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- Position: Quarterback (QB)
- Class: Senior
- College: Colorado State - Pueblo (Division II)
- Ht/Wt: 6'7", 235 pounds
Chris Bonner is a Division II quarterback (from the incredibly named CSU-Pueblo Thunderwolves) who will need time to adjust to a much faster game in the NFL. He's a huge guy, standing tall at 6'7" and weighing 235 pounds. The ball explodes out of his hand with excellent velocity, but he only throws fastballs, and that leads to people dropping passes. Bonner has one leg up on a lot of college quarterbacks: he played under center in a pro-style offense in college.
Bonner's accuracy has the potential to be good, but he misses high a few too many times, usually by not setting his feet or just putting too much mustard on the ball. He shows a knack for placing the ball in a favorable position for his receivers to catch it (i.e. away from defenders), when he's on target. He can anticipate some receivers coming open. Bonner doesn't actively read defender intentions well, and doesn't look off safeties enough, both of which led to turnovers in college. In spite of his size, Bonner moves well in the pocket and has good speed. With long, spindly limbs, though, he shouldn't be expected to run for yardage or break tackles. He shows some courage when pressured, but often hurries his mechanics as a result.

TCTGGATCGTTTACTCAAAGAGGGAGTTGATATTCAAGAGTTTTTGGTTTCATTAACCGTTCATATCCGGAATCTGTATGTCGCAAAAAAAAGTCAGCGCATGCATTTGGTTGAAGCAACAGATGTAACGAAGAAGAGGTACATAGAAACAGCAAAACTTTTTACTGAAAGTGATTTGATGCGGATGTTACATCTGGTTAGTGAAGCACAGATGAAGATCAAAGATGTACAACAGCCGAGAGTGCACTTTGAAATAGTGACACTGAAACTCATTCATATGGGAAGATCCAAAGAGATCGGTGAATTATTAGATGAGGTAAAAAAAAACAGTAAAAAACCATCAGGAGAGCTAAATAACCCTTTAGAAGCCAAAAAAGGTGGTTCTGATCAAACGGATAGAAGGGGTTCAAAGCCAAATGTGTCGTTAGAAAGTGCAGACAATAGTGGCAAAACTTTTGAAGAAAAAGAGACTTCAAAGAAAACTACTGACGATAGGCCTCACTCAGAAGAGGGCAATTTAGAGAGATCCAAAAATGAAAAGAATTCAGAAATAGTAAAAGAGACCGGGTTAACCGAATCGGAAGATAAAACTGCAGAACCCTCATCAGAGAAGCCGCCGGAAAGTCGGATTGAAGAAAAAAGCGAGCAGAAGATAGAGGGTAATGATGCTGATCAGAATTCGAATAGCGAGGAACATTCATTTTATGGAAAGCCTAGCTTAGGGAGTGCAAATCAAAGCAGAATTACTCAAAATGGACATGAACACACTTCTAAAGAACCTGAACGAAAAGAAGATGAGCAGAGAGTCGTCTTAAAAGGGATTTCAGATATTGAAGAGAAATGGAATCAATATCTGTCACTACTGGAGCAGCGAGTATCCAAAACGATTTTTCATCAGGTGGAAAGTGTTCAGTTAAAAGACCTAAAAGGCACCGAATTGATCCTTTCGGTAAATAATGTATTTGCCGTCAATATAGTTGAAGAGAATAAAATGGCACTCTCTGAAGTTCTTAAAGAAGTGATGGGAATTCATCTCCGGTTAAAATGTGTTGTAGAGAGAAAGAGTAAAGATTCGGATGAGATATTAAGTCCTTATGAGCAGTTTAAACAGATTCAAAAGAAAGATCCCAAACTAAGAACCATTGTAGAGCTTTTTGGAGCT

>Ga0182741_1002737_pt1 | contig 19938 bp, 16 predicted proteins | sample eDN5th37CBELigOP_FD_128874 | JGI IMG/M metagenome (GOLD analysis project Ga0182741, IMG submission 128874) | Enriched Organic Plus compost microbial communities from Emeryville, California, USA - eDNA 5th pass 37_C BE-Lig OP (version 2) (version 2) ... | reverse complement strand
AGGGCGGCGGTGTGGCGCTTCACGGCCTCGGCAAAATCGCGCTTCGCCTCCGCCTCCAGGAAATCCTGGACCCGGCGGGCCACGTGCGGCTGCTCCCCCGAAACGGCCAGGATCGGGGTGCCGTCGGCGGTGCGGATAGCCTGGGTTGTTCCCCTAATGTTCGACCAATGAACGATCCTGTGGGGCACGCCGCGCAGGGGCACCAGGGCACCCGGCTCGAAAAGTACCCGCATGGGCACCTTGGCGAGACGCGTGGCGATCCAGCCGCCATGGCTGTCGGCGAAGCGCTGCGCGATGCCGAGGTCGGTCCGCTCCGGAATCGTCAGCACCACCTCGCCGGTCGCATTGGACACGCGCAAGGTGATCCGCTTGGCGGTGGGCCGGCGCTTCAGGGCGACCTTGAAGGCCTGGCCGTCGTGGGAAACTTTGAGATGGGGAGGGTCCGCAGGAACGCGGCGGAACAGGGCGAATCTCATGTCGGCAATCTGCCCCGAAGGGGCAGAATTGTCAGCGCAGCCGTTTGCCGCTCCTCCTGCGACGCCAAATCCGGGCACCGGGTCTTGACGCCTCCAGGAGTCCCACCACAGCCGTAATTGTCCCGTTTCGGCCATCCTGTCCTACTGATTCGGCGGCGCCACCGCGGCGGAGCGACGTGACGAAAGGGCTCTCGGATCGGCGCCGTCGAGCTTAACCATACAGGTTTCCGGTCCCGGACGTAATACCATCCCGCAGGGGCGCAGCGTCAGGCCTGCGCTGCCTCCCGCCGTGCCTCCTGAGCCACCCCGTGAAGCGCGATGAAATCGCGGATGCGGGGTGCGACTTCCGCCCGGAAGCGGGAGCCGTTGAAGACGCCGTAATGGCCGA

To understand how I feel about Bonner, you'll have to understand two of my favorite quarterback prospects in the last five years: Brock Osweiler and Ryan Nassib. Bonner reminds me of both. Like Nassib, he has a fearless attitude to throw the ball downfield and a good understanding of play fakes, but he also has a problematic lack of touch. Like Osweiler, he is a wonderful combination of size, arm, and athleticism, but he needs lots of time on the bench to smooth out his mechanics and refine his ability to read the field.
I've mentioned before how separating Day 3 quarterbacks into different rounds feels like a fool's errand. The number of quarterbacks with successful careers in Rounds 4-6 is so low compared to the ones drafted in the seventh round (and even the undrafted pool) that you might as well not bother selecting one with a more expensive draft pick. Especially in this weak quarterback class, I don't see a reason to inflate the value of a player like Bonner. I have him ranked as a seventh-round prospect, but based on his size and arm talent, he's ahead of Blake Sims and Shane Carden, two other prospects I scouted earlier this offseason.